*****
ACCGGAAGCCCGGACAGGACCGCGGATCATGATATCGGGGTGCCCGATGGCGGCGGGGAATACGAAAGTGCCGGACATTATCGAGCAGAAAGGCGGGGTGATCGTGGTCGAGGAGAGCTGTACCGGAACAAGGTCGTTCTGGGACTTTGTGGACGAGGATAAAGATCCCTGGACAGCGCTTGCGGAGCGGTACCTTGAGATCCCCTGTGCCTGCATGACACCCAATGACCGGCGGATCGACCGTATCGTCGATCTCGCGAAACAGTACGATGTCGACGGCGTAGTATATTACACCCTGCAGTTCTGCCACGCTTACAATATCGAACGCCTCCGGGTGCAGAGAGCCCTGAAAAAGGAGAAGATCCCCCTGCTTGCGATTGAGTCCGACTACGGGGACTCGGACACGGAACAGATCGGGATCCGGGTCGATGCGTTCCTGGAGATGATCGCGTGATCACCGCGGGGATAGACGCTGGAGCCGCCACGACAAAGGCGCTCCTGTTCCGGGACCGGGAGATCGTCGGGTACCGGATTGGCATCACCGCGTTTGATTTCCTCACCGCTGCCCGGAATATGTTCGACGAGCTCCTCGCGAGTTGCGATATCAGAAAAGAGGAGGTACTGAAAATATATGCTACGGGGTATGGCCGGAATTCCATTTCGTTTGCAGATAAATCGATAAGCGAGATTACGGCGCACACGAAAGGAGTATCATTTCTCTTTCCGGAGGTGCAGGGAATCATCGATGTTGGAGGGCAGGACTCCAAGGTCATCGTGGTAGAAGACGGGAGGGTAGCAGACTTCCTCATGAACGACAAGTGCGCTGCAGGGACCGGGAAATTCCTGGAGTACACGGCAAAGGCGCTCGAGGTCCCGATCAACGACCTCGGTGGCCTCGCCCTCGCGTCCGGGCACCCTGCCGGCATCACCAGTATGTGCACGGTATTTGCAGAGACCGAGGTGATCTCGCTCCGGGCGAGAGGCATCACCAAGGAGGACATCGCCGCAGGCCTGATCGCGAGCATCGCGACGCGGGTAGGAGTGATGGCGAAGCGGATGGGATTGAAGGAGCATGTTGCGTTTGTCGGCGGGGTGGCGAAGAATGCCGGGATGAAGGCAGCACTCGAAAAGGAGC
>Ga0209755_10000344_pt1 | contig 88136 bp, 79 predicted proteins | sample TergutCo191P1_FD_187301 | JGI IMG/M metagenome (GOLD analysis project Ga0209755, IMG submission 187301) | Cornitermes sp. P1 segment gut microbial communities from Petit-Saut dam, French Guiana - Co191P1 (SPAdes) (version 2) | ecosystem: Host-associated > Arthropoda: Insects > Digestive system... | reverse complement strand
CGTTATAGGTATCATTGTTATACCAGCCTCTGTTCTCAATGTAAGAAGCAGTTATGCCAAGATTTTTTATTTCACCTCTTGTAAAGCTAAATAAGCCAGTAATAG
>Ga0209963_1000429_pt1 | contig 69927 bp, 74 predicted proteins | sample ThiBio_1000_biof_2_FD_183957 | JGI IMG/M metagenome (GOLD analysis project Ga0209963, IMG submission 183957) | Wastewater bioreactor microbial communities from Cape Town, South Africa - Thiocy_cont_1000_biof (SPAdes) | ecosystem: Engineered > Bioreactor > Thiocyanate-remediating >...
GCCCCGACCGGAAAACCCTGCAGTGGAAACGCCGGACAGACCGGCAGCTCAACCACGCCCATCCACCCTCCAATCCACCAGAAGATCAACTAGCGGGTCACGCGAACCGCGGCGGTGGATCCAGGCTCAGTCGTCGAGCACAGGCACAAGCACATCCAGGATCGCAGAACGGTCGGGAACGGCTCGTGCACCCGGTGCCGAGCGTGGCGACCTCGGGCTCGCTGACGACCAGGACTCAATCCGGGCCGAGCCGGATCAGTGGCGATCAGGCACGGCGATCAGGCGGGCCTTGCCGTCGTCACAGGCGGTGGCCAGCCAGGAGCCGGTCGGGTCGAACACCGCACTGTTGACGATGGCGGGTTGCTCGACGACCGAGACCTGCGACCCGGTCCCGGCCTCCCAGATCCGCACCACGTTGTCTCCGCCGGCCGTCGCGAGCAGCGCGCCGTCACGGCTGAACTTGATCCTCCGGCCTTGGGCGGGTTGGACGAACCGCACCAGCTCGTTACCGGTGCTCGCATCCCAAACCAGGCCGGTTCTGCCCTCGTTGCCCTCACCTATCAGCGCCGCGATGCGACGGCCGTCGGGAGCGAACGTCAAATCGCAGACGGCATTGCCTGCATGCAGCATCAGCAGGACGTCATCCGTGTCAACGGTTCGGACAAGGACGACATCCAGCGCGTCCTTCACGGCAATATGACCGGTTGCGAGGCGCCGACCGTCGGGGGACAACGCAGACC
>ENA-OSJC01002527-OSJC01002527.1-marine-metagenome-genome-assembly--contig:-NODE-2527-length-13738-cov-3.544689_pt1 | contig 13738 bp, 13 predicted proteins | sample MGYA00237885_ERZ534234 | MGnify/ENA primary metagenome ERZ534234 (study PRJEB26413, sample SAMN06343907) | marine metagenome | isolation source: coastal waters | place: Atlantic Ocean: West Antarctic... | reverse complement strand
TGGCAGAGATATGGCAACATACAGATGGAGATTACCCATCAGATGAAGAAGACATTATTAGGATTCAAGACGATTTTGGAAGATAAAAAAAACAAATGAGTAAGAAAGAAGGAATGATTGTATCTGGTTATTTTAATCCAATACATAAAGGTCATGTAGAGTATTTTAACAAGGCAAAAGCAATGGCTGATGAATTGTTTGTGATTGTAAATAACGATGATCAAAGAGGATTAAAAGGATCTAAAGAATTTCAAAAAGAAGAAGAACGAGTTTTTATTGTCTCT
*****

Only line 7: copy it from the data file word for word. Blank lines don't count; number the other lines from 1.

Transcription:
TGGCAGAGATATGGCAACATACAGATGGAGATTACCCATCAGATGAAGAAGACATTATTAGGATTCAAGACGATTTTGGAAGATAAAAAAAACAAATGAGTAAGAAAGAAGGAATGATTGTATCTGGTTATTTTAATCCAATACATAAAGGTCATGTAGAGTATTTTAACAAGGCAAAAGCAATGGCTGATGAATTGTTTGTGATTGTAAATAACGATGATCAAAGAGGATTAAAAGGATCTAAAGAATTTCAAAAAGAAGAAGAACGAGTTTTTATTGTCTCT